There are other rules around inspection, including the process setting up the time and providing adequate notice of the inspection. Source: California Civil Code Section 1950.5(f)
Now it is worth mentioning that even if the landlord tenant laws don’t address move out inspections specifically, they may have rules around when a landlord can enter your premises while you are still living there.
So if a landlord insists on doing a walkthrough during your tenancy (and not after you’ve moved out), then a different set of rules may apply. After all, you have a right to privacy in your home and the landlord cannot simply walk in and perform an inspection without you being there (at least without reasonable notice).
To learn more about how much notice a landlord must give before entering, check out my article on the topic here.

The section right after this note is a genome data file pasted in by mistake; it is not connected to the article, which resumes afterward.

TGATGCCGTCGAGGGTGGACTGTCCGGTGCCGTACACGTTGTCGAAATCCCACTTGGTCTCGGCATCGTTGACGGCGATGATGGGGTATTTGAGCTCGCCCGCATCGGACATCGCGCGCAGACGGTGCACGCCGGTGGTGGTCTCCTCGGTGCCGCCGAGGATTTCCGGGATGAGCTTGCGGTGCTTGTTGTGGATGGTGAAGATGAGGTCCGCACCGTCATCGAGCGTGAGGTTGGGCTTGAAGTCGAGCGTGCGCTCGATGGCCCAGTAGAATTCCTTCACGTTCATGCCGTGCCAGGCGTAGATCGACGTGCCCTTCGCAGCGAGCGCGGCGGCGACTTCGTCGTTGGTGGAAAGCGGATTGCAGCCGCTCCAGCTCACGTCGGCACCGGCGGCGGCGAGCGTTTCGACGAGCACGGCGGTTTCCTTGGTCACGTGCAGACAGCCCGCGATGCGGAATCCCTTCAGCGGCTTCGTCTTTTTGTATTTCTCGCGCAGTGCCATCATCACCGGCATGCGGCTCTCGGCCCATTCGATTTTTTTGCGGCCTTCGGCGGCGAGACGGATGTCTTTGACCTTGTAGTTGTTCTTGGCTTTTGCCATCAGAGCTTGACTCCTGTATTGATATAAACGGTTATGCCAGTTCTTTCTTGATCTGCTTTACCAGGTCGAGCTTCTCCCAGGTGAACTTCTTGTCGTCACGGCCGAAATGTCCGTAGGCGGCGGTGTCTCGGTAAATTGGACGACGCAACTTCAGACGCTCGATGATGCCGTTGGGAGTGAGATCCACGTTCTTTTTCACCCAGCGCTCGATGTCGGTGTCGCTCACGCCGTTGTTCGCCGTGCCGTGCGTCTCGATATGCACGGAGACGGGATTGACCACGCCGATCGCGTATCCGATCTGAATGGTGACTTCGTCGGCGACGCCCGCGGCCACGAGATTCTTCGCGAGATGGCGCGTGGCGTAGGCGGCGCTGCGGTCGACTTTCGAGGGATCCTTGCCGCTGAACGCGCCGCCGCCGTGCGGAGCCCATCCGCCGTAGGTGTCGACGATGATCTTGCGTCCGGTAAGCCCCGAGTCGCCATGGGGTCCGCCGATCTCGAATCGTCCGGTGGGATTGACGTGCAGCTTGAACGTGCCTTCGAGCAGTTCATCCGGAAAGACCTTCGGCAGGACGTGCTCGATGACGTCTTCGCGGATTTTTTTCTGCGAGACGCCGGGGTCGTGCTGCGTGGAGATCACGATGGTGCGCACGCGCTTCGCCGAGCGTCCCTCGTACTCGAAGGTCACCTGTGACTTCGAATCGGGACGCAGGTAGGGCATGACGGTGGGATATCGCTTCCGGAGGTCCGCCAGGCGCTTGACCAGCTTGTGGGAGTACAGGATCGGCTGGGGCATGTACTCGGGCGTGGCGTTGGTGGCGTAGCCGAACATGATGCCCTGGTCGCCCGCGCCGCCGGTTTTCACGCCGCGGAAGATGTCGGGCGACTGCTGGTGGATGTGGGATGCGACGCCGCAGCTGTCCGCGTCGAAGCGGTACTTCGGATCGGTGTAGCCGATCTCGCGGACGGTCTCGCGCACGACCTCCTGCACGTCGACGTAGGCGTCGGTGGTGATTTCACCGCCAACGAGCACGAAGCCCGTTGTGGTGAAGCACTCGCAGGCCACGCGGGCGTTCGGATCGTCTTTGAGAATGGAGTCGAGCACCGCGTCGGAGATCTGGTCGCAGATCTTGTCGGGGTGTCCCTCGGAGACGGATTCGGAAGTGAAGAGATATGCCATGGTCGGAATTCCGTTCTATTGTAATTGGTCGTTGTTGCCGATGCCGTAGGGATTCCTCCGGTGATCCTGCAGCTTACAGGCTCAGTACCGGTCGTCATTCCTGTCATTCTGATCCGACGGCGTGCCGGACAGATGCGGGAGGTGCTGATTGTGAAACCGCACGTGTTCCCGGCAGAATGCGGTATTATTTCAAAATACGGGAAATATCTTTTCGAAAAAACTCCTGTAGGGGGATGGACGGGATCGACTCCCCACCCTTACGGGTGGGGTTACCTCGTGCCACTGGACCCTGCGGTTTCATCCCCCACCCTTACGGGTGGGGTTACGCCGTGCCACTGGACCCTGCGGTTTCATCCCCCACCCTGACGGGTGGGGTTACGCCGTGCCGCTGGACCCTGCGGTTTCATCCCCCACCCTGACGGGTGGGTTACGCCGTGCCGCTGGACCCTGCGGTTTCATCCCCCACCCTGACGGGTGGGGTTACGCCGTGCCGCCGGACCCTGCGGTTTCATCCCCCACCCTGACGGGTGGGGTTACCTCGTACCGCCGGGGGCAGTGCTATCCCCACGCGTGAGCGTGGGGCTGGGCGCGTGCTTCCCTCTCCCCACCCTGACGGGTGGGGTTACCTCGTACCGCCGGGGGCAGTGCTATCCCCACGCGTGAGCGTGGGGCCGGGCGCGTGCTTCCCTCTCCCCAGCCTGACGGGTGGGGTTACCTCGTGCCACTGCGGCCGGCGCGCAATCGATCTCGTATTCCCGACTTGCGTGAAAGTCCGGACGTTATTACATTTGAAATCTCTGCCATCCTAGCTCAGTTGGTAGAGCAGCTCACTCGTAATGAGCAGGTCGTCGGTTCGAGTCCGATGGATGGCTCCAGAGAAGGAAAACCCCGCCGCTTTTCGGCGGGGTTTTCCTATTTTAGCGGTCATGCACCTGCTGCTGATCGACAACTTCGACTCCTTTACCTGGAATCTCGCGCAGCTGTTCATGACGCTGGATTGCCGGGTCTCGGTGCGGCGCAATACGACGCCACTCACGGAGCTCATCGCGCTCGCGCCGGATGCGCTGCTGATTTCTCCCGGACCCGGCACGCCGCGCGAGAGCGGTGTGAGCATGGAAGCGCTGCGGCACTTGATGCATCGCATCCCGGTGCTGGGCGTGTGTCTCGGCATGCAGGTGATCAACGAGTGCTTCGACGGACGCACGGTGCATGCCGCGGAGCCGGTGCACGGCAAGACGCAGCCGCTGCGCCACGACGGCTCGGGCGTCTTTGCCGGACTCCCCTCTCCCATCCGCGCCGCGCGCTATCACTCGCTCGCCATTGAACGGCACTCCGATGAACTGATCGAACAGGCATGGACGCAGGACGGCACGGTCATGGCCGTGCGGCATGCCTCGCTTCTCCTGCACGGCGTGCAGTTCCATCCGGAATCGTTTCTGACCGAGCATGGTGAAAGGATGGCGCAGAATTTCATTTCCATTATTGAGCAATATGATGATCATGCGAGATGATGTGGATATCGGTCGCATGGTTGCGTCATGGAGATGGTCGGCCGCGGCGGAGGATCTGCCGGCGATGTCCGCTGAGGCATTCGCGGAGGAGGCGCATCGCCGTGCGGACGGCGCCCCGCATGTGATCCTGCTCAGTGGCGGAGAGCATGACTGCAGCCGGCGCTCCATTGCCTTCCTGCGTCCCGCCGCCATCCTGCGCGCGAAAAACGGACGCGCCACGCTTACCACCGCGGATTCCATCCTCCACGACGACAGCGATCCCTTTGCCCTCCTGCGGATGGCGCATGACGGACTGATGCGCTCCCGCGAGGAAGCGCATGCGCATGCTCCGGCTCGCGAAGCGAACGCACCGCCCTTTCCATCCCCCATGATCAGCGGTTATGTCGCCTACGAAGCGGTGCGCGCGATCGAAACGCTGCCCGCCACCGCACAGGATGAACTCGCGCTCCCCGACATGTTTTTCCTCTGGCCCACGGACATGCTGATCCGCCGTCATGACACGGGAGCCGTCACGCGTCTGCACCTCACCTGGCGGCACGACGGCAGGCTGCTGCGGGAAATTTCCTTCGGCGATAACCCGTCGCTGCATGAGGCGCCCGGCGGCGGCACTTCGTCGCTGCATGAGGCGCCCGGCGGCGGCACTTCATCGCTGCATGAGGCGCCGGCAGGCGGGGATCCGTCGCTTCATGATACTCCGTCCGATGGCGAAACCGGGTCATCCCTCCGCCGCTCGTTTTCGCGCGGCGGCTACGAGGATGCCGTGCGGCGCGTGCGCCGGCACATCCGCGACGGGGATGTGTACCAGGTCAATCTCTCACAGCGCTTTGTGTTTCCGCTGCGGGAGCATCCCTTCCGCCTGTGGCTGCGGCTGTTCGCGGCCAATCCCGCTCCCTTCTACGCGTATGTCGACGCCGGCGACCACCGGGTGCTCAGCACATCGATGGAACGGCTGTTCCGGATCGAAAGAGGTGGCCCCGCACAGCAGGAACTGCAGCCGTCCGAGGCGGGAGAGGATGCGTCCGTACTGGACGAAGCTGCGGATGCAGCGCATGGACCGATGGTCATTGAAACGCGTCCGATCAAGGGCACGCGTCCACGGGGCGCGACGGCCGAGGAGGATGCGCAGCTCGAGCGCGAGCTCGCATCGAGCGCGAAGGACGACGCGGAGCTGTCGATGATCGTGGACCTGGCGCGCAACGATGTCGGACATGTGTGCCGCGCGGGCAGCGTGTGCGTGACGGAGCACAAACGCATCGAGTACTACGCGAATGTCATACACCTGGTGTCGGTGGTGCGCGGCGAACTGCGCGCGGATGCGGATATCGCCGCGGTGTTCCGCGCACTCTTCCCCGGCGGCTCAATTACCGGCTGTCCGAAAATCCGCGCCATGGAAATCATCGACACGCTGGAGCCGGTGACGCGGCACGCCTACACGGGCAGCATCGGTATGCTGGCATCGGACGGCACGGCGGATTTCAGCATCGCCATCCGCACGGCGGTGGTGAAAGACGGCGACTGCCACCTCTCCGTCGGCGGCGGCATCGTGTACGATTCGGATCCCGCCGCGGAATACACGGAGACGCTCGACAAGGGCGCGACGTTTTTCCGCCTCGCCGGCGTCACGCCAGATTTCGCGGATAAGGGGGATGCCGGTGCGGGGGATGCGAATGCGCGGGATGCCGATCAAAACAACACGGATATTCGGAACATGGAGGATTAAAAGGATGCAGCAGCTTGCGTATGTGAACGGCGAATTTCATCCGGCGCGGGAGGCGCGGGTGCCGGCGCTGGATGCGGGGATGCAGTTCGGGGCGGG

Now as I mentioned at the top, different states may have different requirements on all this stuff. To find out what applies in your situation, you should conduct research into your relevant state and local laws.
For your convenience, here’s our 50 state reference table (including D.C.) that will link you to the official landlord tenant laws of your state.
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How to Protect Your Interests During an Unaccompanied Walkthrough
If you are not allowed to be present during a walkthrough (or even if you are), you should take some precautions to make sure your interests are protected.